Introducing new music from Stephen Simmons as he releases his Family Album on his indie Locke Creek label. These are uncertain times but perhaps one saving grace during the pandemic is that people are slowing down and reconnecting with family. The songs on Family Album are exactly that, a connection to family. The songs were written by Stephen over fifteen years, each song highlighting a family member whose story served as mentor to Stephen. As the family was settling the estate of his grandmother, the home provided the perfect space to record the album. The home remained as it had all those years as the family grew. The memories like ghosts remained in the fabric of the quilts and photographs on the wall. The album was recorded during a two-week period in this home his grandfather built, the family home. It took a tremendous amount of love to write these songs. It’s a beautiful Family Album
Stephen’s story could be oversimplified as the typical small town boy makes it in the big city, but you would be missing the best parts. Stephen grew up in Woodbury Tennessee to a family of preachers, pickers, and storytellers. He moved to Nashville, toured the world, played over a thousand shows, released a string of records that included label-backed albums, independent projects, live performances, stripped-down recordings, and full-band releases. Stephen Simmons is a respected songwriter within the Americana, Roots, Folk and Country genres. His is a home-built career. His fans are fiercely loyal for the better part of two decades. Stephen Simmons is a storyteller, and his stories fit well in any genre.
When Stephen Simmons left for Nashville, he didn’t leave his family, he carried those stories with him. Family Album is proof. The album opens with, “When It Rains”. Fittingly because that’s where his story begins. His great-grandpa, convicted of murder in the first degree, is a story that rocked the small community. But, that’s not the story of the Simmons family. Perhaps losing great grandpa to a crime he didn’t commit, and then being found not guilty, washing away the guilt and shame, the family was given a gift. The gift of recognizing the things that truly matter in life. The gift of Family. A gift that too often comes at great loss. This Family Album shares that loss and pain, but also the joys.
The story of small town America grappling with issues of race, and love, and humanity. “Colors Fade” is as true today as when the family matriarch gathered the family as one in quilt. Perhaps it’s time to let that past fade.
“And the quilt stitched from patches
Grandma’s weathered hands on the bed
Different are our voices
Were all bound by common thread
It’s true these colors don’t run
But they fade”
Families present their best selves, especially preserving an idyllic setting for children. The songs, “Hucks Blues” and “Melancholy Days” suggest perhaps that a young child might have been better served with the knowledge of not being so different from the rest after all. What becomes of a small town boy, Stephen’s father, who turns 18 during the draft is chronicled in “Cannon County, 1966”. Perhaps if things went as planned we wouldn’t have this album.
There are growing up songs, songs like “At Granny’s” that recount happy memories. Or of cousins as close as brothers as in “Eddie From Woodbury” with their secrets held, and identities preserved. “Traveling Strange” recalls things you remember as a kid not quite adding up. These are stories all families have. Perhaps the details are different, but they pose the same questions and teach the same lessons.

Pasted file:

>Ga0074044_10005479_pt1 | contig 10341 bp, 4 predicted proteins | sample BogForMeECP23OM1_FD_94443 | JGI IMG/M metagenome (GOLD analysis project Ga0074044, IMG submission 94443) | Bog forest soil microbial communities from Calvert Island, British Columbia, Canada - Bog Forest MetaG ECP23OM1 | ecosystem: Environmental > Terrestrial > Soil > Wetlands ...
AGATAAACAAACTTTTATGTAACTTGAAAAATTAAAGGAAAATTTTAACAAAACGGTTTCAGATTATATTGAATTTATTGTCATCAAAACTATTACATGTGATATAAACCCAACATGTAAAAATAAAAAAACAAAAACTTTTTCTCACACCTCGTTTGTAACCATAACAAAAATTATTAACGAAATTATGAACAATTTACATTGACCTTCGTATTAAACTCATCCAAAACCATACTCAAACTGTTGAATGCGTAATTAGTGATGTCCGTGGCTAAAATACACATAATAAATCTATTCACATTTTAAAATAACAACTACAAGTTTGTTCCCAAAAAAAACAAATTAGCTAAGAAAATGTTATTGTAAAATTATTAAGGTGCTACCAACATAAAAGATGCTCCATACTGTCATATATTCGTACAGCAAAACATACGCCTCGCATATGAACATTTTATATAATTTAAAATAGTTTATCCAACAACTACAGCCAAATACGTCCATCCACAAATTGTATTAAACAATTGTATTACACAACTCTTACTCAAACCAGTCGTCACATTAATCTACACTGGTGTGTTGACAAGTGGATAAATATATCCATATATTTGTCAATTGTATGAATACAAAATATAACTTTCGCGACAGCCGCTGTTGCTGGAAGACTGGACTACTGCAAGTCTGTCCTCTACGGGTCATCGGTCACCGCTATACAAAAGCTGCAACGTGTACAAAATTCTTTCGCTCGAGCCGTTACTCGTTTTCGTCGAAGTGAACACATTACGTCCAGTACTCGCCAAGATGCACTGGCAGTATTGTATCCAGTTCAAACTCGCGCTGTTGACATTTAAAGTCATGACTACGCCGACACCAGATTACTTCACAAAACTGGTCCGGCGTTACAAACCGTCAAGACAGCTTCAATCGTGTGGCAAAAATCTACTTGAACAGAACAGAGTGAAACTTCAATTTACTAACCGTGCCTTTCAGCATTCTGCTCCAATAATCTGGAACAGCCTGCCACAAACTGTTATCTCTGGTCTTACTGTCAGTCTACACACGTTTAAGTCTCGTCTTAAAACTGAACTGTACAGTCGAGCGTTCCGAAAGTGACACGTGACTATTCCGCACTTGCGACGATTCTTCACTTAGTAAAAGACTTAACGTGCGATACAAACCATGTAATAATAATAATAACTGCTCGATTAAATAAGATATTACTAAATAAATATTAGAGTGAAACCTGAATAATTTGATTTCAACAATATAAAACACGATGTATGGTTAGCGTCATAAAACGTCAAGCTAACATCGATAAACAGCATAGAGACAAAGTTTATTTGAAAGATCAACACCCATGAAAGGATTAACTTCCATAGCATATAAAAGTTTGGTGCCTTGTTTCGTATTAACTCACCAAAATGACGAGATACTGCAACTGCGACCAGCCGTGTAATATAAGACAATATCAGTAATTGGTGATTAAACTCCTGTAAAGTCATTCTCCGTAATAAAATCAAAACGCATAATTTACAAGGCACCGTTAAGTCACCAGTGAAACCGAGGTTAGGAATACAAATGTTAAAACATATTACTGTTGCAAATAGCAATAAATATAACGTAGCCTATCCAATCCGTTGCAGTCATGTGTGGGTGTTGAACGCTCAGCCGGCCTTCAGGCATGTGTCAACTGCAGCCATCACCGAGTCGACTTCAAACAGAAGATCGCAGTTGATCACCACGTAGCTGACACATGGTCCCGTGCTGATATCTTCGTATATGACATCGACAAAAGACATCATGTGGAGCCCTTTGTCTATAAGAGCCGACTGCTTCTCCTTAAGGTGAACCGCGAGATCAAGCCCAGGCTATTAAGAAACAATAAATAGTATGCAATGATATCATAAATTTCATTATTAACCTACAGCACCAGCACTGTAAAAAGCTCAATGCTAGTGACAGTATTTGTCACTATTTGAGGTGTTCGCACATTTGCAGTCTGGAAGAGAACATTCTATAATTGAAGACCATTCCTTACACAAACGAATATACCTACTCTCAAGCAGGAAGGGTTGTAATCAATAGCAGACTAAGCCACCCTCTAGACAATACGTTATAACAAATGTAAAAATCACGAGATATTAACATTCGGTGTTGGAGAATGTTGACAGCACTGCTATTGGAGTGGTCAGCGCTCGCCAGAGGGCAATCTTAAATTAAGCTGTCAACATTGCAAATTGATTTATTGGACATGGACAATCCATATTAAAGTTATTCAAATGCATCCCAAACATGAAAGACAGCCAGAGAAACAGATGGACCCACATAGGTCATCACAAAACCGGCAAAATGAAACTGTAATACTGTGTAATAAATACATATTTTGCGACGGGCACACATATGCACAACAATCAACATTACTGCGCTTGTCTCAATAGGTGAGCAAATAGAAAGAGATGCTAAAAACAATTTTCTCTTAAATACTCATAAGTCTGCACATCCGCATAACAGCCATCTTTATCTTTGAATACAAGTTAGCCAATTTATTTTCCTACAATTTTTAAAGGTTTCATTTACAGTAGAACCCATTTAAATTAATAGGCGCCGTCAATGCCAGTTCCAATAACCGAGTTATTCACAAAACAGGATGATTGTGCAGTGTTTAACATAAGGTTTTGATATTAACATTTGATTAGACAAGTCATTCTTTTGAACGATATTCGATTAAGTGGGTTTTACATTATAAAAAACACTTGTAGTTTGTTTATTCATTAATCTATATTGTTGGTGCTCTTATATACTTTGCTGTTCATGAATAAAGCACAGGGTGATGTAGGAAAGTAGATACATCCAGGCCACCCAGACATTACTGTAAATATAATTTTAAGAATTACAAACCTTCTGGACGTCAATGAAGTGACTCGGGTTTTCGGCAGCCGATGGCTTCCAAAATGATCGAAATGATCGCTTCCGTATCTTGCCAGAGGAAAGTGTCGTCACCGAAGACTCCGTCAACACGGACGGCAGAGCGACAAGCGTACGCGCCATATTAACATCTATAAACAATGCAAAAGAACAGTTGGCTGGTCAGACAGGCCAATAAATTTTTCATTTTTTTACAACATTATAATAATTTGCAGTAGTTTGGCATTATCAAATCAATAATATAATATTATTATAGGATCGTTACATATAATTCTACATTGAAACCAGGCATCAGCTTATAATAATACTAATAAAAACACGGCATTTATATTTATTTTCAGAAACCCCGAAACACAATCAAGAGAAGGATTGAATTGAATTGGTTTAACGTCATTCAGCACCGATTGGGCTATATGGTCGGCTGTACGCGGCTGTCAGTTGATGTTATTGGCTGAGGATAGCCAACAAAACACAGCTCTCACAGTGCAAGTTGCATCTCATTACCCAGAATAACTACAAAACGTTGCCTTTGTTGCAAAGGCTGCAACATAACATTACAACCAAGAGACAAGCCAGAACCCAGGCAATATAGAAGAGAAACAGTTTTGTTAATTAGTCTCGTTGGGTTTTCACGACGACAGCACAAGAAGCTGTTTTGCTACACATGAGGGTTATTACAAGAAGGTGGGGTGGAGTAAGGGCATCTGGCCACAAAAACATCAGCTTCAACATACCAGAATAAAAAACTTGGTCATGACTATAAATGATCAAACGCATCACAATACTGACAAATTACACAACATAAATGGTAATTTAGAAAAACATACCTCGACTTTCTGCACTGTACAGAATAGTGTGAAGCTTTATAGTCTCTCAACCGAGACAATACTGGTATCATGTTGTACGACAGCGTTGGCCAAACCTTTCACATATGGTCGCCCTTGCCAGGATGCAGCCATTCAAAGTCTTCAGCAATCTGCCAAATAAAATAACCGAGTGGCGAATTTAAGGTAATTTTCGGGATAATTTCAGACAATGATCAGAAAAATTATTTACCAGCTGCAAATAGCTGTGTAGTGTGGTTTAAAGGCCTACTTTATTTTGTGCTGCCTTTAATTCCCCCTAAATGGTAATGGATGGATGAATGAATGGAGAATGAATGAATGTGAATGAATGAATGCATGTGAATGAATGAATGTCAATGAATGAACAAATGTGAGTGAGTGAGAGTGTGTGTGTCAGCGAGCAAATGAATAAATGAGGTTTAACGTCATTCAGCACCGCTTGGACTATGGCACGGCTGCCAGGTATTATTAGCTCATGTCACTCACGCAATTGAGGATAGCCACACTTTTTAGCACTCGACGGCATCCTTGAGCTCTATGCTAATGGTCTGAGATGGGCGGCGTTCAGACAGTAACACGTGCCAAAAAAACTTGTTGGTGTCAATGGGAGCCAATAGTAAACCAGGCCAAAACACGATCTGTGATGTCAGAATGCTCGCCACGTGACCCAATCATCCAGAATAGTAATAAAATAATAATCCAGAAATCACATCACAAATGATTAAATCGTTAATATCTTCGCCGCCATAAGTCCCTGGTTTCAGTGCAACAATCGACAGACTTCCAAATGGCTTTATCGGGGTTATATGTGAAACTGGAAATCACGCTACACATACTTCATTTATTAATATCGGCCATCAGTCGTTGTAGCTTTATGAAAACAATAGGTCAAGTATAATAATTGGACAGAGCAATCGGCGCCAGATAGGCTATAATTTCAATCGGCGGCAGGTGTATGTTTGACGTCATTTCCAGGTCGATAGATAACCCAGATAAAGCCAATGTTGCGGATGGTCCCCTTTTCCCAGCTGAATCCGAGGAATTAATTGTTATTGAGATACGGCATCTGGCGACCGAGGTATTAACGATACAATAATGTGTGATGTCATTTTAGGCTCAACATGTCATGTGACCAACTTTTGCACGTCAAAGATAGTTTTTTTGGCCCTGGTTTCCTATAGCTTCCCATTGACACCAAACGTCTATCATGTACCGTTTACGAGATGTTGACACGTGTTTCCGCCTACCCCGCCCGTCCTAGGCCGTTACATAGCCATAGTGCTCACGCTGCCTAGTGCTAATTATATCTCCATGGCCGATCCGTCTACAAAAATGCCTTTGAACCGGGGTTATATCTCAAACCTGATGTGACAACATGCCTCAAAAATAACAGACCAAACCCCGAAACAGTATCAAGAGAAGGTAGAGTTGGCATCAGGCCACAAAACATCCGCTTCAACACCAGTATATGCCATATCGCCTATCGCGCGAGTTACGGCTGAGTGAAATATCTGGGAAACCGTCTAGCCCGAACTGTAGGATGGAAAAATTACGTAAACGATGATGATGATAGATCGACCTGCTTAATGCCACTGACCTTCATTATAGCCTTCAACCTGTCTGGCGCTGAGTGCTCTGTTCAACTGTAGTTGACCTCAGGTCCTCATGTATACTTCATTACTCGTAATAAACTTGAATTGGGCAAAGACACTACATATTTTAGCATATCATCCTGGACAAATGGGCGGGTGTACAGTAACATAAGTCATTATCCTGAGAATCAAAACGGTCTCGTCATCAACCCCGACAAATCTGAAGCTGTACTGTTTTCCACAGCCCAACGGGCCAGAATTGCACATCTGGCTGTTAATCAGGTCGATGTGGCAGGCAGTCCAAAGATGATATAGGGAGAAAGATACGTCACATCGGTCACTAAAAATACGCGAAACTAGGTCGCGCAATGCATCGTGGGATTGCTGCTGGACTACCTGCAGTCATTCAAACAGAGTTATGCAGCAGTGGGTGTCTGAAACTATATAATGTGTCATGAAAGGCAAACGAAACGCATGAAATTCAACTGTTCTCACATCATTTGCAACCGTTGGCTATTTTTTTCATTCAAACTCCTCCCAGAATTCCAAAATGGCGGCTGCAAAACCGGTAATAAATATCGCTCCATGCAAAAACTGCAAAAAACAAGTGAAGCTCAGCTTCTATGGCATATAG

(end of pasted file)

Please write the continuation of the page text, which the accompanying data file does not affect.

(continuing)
As any Family Album requires, there are songs or passages delivered by the family matriarchs and patriarchs. Annie Simmons sings the sweet song, “I’m Here To Get My Baby Out Of Jail”, a song by Karl Davis and accompanied by Stephen on guitar and harmony vocals. Allen Bryson sings, “Beautiful” and Mallie Lynette (Judy) Bryson recites “The Cross”. “Faith” and “Found” completes the family circle.
A boy losing his grandfathers, with those memories remaining as if it were yesterday. The ghosts of family certainly haunt these songs. “The Brown Suit”, perhaps giving rise to the songwriter, and remembering unconditional love as another grandfather passed in the song, “Facing East”.
“Fifty Bucks” recounts the mentor uncle who gave him everything Stephen needed to know about show business, and the realization that all too often we hear what we want to hear. It’s interesting how the advice is the same but takes on new meaning years later.
Produced by Eric Fritsch and Stephen Simmons
Recorded at 103 Bryson Street, Woodbury, Tennessee. August, 2018
Mixed by Eric Fritsch at Eastwood Studios
Mastered by Alex McCollough at True East Mastering
Album design by Adam Pinney
Additional photography by Amanda Risinger
Stephen Simmons: vocals, guitar, harmonica
Wade Simmons: harmony vocals
Glen Simmons: harmony vocals
Seth Simmons: saxophone
Eric Fritsch: keys, b3, electric guitar, bass guitar, drums, percussion, dilruba, horns
Martin Lynds: drums, percussion
Molly Jewell: piano, harmony vocals
Matt Roley: harmony vocals
Larissa Maestro: cello
Mike Daly: pedal steel guitar
Snippets of homemade family recordings — his grandfather belting out a gospel hymn, his grandmother singing a verse, his uncle playing acoustic guitar — are sprinkled throughout the tracklist. The result is a roots album that explores Simmons’ own roots, recorded with members of his honorary musical family (including his longtime collaborator and co-producer, Eric Fritsch, as well as pianist Molly Jewell and pedal steel legend Mike Daly) and layered with splashes of acoustic guitars, cello, light percussion, vocal harmonies, and the occasional blast of brass. Family Album comes complete with a sixteen page book of family photos and lyrics. This is an audio portrait of family and yes, while it’s specific to the Simmons family, ultimately these stories are ours as well.
- Viola Krouse